On 25th of September 2019, the LiveDataset team joined the UK and European users of MongoDB at MongodDB.local London.
Keynote speaker Eliot Horowitz, co-founder and CTO announced a whole host of new features in MongoDB 4.2 – Here are the ones we found most interesting:
- Client-side Encryption
- Full text search capabilities (only in Atlas for now)
- Full support for transaction
Security -> Client-Side Field Level Encryption
MongoDB always supported data transport encryption using TLS/SSL protocol as well as data at rest encryption using AES256.
Client-Side Field Level Encryption is a new feature, an upgrade to the MongoDB drivers (version 4.2), that allows applications to encrypt some fields in documents prior to transmitting the data to MongoDB backend server.
Only applications with the correct keys can decrypt and read the data.
This is a very powerful addition to MongoDB, dealing with scenarios whereas there are some fields that store highly confidential or personal information that does not even System or DB administrator (that have access to the MongoDB Server) can see.
Using this new feature is straightforward for developers, no application changes are required, simply define the fields to encrypt in the database schema. Obviously, the limitation on these encrypted fields is that they can only be searched with exact matches, but that’s a trade-off that is acceptable in these cases.
Currently MongoDB supports the following Key Management Service (KMS):
- AWS KMS
- Locally Managed Keyfile
Support for major KMS provider such as HashiCorp and Vormetic underway.
Atlas -> Full Text Search
Typically, a modern application provides “google search” style capabilities for any text search alongside the more traditional filters for exact matches.
The go to tools in the industry that provides such a feature are Apache Solr and Elasticsearch.
Since, under the hood, both these tools use Apache Lucene, a well established 20 years old project, MongoDB decided to cut the middleman and directly integrate with it.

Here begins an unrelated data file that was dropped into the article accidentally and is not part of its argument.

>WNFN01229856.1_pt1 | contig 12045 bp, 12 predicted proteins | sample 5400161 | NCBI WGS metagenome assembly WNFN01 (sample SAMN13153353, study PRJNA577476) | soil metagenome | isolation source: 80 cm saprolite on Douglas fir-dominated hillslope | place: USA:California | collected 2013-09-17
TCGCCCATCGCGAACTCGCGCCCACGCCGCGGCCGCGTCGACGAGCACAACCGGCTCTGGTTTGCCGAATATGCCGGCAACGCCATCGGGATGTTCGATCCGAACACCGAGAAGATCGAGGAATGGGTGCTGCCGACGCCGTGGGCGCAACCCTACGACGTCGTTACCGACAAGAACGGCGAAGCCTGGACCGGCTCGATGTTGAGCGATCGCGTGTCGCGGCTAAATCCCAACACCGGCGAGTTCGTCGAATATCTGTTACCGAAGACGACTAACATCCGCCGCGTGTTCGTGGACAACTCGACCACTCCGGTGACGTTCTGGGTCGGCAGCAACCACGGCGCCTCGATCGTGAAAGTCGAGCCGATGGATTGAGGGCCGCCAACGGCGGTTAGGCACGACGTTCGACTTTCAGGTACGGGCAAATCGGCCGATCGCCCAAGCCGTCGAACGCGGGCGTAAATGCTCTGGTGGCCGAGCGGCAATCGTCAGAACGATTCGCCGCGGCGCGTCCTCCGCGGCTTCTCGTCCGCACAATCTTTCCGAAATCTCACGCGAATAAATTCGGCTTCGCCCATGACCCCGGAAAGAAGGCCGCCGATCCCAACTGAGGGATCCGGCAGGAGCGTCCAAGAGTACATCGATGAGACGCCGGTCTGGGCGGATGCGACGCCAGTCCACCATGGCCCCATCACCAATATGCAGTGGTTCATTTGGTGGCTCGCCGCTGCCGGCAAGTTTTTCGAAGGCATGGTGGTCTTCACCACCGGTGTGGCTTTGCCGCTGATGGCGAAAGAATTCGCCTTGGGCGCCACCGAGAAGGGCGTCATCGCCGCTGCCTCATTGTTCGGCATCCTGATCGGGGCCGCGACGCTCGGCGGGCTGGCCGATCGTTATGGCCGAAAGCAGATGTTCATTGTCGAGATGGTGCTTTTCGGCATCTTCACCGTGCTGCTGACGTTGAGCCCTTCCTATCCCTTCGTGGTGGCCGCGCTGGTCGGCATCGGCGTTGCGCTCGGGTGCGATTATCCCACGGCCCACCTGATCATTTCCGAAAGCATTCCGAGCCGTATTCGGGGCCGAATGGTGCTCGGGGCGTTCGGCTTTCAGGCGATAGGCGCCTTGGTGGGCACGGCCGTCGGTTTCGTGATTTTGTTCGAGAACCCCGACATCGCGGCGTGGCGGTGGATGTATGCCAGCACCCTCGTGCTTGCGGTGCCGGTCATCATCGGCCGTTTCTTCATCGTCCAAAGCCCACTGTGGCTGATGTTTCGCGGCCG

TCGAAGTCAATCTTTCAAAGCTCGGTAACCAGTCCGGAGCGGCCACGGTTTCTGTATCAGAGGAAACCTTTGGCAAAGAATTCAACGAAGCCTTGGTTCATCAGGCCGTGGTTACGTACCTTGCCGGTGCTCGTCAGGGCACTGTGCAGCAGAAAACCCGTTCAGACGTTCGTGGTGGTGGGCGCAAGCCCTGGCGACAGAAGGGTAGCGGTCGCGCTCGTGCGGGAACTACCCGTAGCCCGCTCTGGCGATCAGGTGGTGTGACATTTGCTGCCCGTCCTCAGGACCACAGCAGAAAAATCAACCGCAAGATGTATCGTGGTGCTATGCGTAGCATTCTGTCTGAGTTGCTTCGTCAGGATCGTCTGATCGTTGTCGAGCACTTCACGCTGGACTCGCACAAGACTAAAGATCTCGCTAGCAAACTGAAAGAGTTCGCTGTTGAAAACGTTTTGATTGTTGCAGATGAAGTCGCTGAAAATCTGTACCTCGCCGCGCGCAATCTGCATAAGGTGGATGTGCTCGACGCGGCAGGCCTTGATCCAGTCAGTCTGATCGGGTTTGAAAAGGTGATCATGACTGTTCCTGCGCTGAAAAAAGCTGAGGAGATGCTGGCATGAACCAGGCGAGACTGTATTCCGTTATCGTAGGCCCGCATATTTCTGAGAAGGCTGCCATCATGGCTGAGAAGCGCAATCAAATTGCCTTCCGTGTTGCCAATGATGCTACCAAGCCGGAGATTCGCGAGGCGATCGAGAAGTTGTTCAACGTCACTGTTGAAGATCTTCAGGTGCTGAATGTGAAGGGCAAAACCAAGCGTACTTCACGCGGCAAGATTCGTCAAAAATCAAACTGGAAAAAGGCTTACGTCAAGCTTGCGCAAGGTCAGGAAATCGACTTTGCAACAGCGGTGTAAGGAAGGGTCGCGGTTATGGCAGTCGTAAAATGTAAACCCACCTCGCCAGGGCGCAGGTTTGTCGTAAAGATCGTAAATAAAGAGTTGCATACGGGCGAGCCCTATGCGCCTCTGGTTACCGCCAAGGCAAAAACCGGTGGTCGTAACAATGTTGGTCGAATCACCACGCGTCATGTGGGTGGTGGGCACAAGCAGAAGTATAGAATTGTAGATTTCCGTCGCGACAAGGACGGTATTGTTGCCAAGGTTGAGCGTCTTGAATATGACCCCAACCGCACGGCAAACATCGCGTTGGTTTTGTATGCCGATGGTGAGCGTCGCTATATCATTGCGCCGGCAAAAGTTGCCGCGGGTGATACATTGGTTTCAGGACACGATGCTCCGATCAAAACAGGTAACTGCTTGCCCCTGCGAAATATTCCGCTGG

For application developers, already using MongoDB, having such an option is a great addition without having to integrate with another technology.
Currently is only available for Atlas, looking forward to seeing it available in the other MongoDB editions.
Being based on Lucene and its inverted index data structure, it requires an initial full document scan as well as single document processing every time a document is changed or stored. Architecturally this is achieved by deploying additional mongot nodes that do not interfere with the operational side provided by the mongod nodes.
Core -> ACID Transactions in MongoDB
With the addition of multi-document ACID transactions, even across sharded clusters, MongoDB is officially the only database that fully combines the power of document json model and a distributed architecture with ACID guarantees, once only available in traditional RDBMS.
Overall, we found the conference very informative and left with the feeling that we are using the right tool, reassured by the fact that the team behind MongoDB is always on top of the latest and important trends in the industry.
Many sessions were also very technical and from the point of view of the customers having to deal with common problems. We particularly enjoyed the talk on how to query and index data and the one on methodologies to apply to data modelling and its effect on memory and disk utilization (two critical factors for application performance).
LiveDataset already leverages core MongoDB features such as flexible json schemas for easy dataset creation and manipulation and data clustering for resiliency, the team will look into integrating new features provided by MongoDB in upcoming releases.